“You can’t handle the truth!!!”
It would appear that this was the case on the Bethenny Show, a program on TV that I wasn’t even aware existed until 2 days ago. I am familiar with Bethenny Frankel who is a product of one of The Real Housewives franchises. I never cared much for her persona because I can’t relate to her and she appears to be nasty for the sake of the stink. That’s just my opinion of this woman from what has been edited and redacted for television. Likewise, Omarosa has been cut to fit the same cloth and will forever live in America’s consciousness as “that angry Black woman from that one show” (i.e. The Apprentice).
Go ahead and choose your sides.
I was on Facebook a few days ago and saw a clip of the pair on Bethenny’s show. My friend who posted it captioned the link “This is what happens when you put two strong-willed women in the same room together…lol!”
That statement is unfortunate because it lends to the idea that there is only space for a single individual in leadership where the female sex is concerned, and that unlike men, women cannot collaborate when there is more than one strong presence in a space in time. And this is what America drinks and lives every day.
Women are catty.
Women are each other’s worst enemies.
Women are always trying to destroy each other!
That problem is only compounded when race becomes a factor.
I’m not going to include the clip on M.O.M. because the segment that is floating around paints a false picture of what actually happened on the show. I will (knowingly) not allow my blog to be a place for what Chimamanda calls the beginning a story with ‘secondly’ thrive; and that is precisely what the internet is doing to Omarosa this week: Not providing the genesis (or even a glimpse ) of how this whole kerfuffle began in the first place.
As I said, I cannot relate to Bethenny for several reasons. Outside of the fact that she and I possess a vagina and require oxygen to breathe and I can’t force any sort of commonalty with the woman just for forcing sake. I can and do relate to Omarosa however, for very obvious reasons. When she said that as an African- American she has to be exceptional at everything she does in order to get ahead in this business (read ANY business), and that Bethenny had the luxury of being “mediocre” to get rewards, she wasn’t lying. Her words evoked a collective gasp from anyone watching, but her words were true. It’s what us folk call “Black Tax”: you have to work twice as hard to get half as much. And even if we all know it’s true, we wouldn’t dare speak it out loud (most of us) and certainly not in a room full of White women! That being said, I HAD to wonder what led or forced Omarosa to say such a thing in that environment. You can call her crazy all you want to, but the woman has proven time and again that she isn’t stupid. This is where the “Second Story” begins.
If you watch the segment between the two in its entirety, you will note that Omarosa came onto the stage in good faith and was very pleasant from the beginning. During the course of their conversation, Bethenny threw several barbs at her, which Omarosa quickly addressed. She said she didn’t understand why she (Bethenny) would go onto The View and say such hurtful things about her, particularly that she (Bethenny) had a real career and Omarosa did not.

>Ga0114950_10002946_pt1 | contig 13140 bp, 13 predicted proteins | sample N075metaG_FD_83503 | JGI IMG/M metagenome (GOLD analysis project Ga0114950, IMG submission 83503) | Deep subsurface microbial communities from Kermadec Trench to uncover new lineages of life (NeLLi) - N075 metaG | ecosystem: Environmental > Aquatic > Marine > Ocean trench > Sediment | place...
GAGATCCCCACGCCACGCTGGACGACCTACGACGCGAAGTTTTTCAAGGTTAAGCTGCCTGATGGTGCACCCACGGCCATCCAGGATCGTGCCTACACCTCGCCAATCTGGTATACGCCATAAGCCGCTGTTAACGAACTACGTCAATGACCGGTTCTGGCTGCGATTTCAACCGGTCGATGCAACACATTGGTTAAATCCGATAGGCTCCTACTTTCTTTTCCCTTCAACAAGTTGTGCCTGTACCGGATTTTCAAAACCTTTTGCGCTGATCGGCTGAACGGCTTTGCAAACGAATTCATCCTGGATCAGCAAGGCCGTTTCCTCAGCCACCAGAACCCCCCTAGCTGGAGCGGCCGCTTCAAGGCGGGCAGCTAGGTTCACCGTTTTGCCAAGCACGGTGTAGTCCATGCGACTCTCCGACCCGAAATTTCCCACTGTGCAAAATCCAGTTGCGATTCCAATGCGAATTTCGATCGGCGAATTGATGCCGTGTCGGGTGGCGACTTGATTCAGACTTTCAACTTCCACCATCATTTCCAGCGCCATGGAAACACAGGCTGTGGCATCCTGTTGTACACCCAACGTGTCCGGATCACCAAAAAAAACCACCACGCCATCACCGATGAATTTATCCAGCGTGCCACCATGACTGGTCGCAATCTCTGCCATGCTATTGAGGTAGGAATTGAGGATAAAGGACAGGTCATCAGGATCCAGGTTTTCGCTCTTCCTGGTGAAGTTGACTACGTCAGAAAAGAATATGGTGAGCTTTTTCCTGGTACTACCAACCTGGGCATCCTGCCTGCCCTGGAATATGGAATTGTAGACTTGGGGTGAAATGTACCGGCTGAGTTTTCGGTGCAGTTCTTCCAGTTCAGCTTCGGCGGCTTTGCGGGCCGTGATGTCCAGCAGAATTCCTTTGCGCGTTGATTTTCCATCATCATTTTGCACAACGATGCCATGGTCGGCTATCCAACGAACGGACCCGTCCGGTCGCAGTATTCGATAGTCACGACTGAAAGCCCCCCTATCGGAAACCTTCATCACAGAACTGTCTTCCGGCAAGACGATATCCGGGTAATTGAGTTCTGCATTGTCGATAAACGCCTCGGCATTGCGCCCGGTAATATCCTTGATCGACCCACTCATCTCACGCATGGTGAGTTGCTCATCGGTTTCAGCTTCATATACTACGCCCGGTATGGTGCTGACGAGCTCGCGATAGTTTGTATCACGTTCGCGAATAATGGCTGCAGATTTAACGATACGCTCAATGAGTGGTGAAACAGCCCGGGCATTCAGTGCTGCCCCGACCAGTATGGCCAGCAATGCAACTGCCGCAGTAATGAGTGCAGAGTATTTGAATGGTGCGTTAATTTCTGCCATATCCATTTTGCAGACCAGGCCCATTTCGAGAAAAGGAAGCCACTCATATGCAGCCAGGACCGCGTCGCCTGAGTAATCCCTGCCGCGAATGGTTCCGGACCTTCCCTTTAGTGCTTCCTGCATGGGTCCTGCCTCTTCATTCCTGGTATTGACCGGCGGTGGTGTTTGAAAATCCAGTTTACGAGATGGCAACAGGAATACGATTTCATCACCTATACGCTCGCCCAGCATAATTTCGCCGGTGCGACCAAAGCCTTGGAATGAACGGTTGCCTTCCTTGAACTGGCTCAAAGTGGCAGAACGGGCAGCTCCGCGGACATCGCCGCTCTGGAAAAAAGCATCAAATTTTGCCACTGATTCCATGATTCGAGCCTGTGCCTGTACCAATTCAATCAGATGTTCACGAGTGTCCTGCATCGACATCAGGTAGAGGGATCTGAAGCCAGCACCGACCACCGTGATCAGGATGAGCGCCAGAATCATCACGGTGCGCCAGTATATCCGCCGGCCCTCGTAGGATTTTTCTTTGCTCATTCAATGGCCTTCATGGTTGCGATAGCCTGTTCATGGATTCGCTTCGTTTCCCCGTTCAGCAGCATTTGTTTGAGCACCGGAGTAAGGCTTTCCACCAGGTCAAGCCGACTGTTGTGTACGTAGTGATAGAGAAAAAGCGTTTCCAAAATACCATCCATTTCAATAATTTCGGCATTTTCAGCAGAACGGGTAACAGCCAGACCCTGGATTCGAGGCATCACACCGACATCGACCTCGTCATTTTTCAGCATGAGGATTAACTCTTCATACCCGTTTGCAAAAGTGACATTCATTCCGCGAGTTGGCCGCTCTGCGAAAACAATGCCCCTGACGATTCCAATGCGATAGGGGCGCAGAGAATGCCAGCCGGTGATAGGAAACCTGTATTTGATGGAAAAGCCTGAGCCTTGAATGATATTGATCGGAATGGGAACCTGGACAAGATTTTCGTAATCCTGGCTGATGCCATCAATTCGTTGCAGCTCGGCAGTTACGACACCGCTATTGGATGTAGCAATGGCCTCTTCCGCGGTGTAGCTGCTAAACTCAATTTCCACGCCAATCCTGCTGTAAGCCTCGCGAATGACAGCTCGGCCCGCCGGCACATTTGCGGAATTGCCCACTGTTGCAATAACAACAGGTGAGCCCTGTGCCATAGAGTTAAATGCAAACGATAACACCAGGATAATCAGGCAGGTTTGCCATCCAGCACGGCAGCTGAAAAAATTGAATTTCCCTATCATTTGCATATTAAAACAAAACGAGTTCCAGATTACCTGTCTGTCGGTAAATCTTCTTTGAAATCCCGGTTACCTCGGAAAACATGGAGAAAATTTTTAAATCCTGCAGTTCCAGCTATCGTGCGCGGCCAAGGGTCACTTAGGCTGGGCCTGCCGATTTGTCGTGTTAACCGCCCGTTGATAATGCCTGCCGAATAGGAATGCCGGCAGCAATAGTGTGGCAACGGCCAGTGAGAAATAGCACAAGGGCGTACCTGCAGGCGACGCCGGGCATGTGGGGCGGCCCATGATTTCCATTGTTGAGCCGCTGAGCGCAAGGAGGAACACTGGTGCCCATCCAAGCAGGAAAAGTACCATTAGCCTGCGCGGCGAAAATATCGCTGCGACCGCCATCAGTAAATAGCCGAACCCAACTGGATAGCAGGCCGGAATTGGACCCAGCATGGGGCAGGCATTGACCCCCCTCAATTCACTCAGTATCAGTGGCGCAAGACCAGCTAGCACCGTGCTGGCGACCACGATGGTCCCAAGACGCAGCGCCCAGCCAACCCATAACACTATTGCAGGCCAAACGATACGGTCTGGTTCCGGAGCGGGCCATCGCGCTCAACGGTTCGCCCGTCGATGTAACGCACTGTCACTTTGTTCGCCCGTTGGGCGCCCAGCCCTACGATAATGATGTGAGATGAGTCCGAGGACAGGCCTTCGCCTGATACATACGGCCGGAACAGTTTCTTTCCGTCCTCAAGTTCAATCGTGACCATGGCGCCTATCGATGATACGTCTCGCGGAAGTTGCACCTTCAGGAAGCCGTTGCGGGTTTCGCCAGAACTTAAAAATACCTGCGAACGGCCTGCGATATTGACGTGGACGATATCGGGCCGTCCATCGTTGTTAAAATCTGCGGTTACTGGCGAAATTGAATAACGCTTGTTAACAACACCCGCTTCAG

“I sincerely thought we were friends”, she commented almost wistfully.
“I wouldn’t say we were friends”, Bethany replied tartly. “And I never said you didn’t have a ‘real career’. In fact, if I said that I’ll give you $10,000!”
“And I’ll use the money to support my parishioners on Skid Row.”
Well of course after the producers checked the facts, those were Bethenny’s exact words. She quickly changed her tune and said that that was what she meant.
“You don’t have a brand, Omarosa,” she said condescendingly.
Omarosa replied that she TEACHES branding and marketing at Howard University, and oh, she’s also worked at the White House.
“What do you do, Bethenny? You bake cupcakes.”
With the gloves decidedly off, the two traded jabs and the show ended with Omarosa making the effort to extend the olive branch, saying the two had an opportunity to repair things.
“No we don’t, sweetie,” retorted Bethenny to wild applause.
With the audience clearly on her side, Bethenny declared at the end of the show that they “now know what Omarosa’s brand is.”
“It’s hate!” she said into the camera in that wild-eyed, glazed over stare I can’t stand.
God, this all seemed so familiar. I’ve seen this before, again and again…. Like in every office I’ve ever worked in in the North Fulton area. Oh, and on Roots.
The whole affair is very disturbing. I try not read what the Yahoo! trolls in the comments section have to say, but predictably they were on the socialite’s side, declaring that Omarosa was the reason racism was still alive and that she typifies the Angry Black Woman.
Yes. Shame on Omarosa for standing up for herself and repaying that emaciated wench in fistfuls of her own coin. She is the reason racism is still alive.
To quote the late Bernie Mac: A’murrica! Listen to me!
Black women of a certain pedigree don’t usually go around courting trouble. We have enough troubles in regular life to contend with. Omarosa did not go on Bethenny’s show to pick a fight or act a fool. But because she also doesn’t shuck and jive like Sheryl Underwood or isn’t as sweet and unintimidating as Gabriel Union, audiences don’t know how to receive her and women like Bethenny certainly aren’t ready for her. This is why this clip that only tells half the story (that I still will not share) is floating around. After all, how do you explain getting ‘owned’ and told off on your own show? You can’t… so you do what women like Bethenny do best: play the victim.
If you think you’re big and bad enough to poke a hornets’ nest, you better be ready to get stung.